Good old Santa Claus came up trumps this year and left me a cracking Olympus OM1 film camera for being such a good boy in 2012! Well, OK then I bought it just before Christmas on Ebay along with a winder and a few lenses. There’s a lot to love about the OM1. It is about the same size as a Leica M camera, way smaller than Canon and Nikon’s offerings of the same period. The viewfinder is without doubt the largest on any 35mm slr – it’s huge and pretty bright. I got it with some decent glass; 50mm f1.4, 35mm f2.8 and a 200mm f4. I love the fact that I can carry the lenses in my pocket without being totally weighed down – they’re tiny, especially the 35. Feature-wise it’s pretty basic, which I love – I used the built in meter for all of these pics below and the shots are consistent throughout. I always shot slightly over what the meter showed which I found matched with what my Sekonic meter read.
I felt a real connection shooting with the OM1 – I guess it reminded me of my first camera, a Nikormat FT2, which was a good bit bulkier to be fair but similar in many ways; for example the shutter speed selector sits just behind the lens instead of on the top plate like many other cameras of the period. Another nice feature (and just like Leica glass) is the aperture dial is at the front of the lens making it a doddle to turn, especially with gloves on. The film rewind release is on the front plate just like a Leica M. The pics were shot on well expired Fuji Superia 400 rated at 800 asa and pushed two stops by RPL. The scans are a bit on the grainy side but I think they suit the subject matter and the environment OK.
I was delighted to be asked by the lovely people at Fingask Castle to photograph some new material for their latest wedding brochure that publishes early in 2013. My wife and I were married there six years ago and the venue holds a very special place in my heart. It was only fitting that my wife Sharon supplied the shoes, coordinated and styled the shoot. Below is a small selection of photographs from the day. The bulk of the shoot was captured on medium format Fuji film, with a couple of digital shots thrown in for good measure. The films were scanned by RPL in the States. Many thanks to all the suppliers who made the shoot possible. You can find their details at the foot of the post.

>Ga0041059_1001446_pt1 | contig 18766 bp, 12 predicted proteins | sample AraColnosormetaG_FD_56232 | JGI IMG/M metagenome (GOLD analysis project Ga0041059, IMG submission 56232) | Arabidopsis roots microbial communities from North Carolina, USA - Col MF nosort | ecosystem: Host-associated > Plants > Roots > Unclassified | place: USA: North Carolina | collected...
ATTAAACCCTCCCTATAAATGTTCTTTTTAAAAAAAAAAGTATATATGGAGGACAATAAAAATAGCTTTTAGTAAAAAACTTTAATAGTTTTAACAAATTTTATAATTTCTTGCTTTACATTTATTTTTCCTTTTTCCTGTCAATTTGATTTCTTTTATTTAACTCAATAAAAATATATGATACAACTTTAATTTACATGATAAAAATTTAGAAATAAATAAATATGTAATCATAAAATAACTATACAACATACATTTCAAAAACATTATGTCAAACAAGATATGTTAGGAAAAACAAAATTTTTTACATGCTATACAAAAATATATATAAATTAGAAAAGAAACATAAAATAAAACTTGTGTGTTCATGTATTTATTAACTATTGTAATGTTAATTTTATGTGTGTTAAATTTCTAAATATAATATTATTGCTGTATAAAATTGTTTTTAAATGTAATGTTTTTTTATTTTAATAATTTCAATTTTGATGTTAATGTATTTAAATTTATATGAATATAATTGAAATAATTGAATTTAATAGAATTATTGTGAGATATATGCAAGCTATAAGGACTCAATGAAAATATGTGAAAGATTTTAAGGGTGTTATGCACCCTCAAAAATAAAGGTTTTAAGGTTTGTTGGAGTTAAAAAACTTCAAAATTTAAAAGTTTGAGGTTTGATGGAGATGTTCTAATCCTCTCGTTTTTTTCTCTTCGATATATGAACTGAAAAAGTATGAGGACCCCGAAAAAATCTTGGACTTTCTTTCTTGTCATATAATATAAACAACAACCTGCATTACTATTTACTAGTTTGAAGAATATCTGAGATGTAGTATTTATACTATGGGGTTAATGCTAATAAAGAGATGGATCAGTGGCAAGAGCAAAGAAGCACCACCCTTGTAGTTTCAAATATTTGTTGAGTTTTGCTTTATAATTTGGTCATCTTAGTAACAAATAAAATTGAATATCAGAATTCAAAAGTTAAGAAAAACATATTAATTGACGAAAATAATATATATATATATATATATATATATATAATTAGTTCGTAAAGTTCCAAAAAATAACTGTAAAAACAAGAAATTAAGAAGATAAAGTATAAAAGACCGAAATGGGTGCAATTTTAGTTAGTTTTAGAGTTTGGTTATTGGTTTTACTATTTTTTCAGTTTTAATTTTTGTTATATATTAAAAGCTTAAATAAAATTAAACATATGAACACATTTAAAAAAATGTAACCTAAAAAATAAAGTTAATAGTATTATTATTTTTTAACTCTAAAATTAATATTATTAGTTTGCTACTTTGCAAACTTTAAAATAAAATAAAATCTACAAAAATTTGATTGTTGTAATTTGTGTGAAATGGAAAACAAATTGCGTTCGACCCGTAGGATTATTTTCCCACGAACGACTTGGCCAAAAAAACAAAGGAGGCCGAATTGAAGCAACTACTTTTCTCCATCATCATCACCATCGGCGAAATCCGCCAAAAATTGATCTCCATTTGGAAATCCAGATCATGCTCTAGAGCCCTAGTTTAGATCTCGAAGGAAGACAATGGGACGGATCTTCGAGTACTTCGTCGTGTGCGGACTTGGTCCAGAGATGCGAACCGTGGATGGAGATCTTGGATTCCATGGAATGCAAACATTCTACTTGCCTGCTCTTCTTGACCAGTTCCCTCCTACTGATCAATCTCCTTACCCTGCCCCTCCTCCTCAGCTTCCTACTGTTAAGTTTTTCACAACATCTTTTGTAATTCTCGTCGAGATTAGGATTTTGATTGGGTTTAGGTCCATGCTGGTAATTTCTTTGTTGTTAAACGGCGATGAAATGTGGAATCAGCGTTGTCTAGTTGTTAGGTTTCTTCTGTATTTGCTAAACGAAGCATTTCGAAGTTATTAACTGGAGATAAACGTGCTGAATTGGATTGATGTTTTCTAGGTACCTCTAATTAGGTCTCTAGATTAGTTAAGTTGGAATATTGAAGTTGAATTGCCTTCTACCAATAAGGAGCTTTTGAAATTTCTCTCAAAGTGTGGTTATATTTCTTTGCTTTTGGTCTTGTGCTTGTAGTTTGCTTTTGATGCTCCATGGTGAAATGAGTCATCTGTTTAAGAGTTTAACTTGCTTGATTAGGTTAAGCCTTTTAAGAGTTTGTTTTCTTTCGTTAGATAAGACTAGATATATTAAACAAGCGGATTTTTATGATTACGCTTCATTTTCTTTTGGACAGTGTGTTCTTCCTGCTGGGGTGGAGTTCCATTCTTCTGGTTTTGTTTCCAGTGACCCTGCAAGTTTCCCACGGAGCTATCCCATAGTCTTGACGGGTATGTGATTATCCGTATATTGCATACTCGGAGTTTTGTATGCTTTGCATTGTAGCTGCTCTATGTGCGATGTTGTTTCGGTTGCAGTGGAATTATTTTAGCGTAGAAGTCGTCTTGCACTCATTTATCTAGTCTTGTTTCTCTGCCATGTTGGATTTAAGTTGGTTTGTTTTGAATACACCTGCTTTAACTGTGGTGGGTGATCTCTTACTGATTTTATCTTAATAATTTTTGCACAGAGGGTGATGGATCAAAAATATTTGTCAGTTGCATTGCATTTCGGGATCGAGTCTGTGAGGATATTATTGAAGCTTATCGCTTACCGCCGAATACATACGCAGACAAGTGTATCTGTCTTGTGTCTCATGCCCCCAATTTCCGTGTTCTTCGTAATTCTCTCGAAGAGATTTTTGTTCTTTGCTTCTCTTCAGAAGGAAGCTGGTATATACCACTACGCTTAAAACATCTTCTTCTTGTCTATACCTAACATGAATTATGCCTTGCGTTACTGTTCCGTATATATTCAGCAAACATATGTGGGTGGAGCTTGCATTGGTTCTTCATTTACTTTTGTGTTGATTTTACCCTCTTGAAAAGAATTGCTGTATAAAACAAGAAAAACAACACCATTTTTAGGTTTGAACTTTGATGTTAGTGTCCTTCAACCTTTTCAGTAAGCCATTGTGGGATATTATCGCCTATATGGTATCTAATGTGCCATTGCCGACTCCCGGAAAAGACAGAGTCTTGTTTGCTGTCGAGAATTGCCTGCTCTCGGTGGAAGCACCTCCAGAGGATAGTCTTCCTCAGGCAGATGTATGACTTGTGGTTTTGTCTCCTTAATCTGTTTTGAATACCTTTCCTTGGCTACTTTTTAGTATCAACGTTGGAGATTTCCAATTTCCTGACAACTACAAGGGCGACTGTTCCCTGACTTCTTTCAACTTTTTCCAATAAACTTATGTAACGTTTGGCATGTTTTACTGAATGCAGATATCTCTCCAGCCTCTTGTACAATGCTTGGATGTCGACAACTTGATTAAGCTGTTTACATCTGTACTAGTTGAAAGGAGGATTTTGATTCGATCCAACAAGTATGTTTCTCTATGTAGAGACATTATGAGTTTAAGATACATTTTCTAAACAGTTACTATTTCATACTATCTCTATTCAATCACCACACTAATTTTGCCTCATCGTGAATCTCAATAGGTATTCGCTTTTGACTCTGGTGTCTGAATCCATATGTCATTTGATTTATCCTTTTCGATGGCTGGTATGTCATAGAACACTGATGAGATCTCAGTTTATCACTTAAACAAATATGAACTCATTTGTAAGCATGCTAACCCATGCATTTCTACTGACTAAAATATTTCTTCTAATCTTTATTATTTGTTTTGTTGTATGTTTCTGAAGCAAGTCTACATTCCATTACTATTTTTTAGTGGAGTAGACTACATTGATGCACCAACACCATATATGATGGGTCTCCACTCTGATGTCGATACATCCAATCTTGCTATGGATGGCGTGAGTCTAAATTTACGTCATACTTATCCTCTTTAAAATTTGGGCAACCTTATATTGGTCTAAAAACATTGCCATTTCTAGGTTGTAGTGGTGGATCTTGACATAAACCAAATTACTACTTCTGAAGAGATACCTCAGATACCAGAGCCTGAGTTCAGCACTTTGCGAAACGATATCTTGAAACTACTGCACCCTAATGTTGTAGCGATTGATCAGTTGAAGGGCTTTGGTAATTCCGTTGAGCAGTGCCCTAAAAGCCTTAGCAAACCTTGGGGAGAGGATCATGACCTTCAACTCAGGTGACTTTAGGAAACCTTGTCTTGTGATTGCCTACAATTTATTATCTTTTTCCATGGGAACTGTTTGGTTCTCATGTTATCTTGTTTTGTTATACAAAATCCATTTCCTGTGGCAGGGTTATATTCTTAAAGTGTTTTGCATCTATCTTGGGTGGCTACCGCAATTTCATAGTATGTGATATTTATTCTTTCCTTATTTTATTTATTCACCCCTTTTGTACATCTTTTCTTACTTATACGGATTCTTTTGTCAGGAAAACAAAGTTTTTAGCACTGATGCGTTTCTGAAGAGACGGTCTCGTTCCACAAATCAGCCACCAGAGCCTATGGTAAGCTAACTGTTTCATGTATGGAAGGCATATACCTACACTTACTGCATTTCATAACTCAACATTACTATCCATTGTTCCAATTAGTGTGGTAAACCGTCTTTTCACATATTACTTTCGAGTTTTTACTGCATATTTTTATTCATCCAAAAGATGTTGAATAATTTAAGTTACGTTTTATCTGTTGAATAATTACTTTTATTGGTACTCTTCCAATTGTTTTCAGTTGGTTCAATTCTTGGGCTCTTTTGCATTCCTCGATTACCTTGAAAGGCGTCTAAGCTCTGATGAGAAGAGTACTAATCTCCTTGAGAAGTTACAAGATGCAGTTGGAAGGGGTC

Here’s a small selection of family photography from a day on Elie beach in Fife, Scotland. The set was photographed using my favourite go-to lens at the moment; a Canon 50L. They were mostly shot between f1.2 & f2 and were processed in Lightroom using a VSCO emulation to sweeten them up a bit. Along side the digital files I shot my Hasselblad H1 medium format camera with Fuji 400H film. The films will be heading their way to my fantastic lab, RPL in the US shortly and I’ll share them as soon as they’re back. I absolutely love photographing on the beach. The light has a very special quality to it, even on an overcast day. The colour palette is so soft and sand also works well reflecting light back in to faces creating a lovely soft glow. Perfect for photographing kids .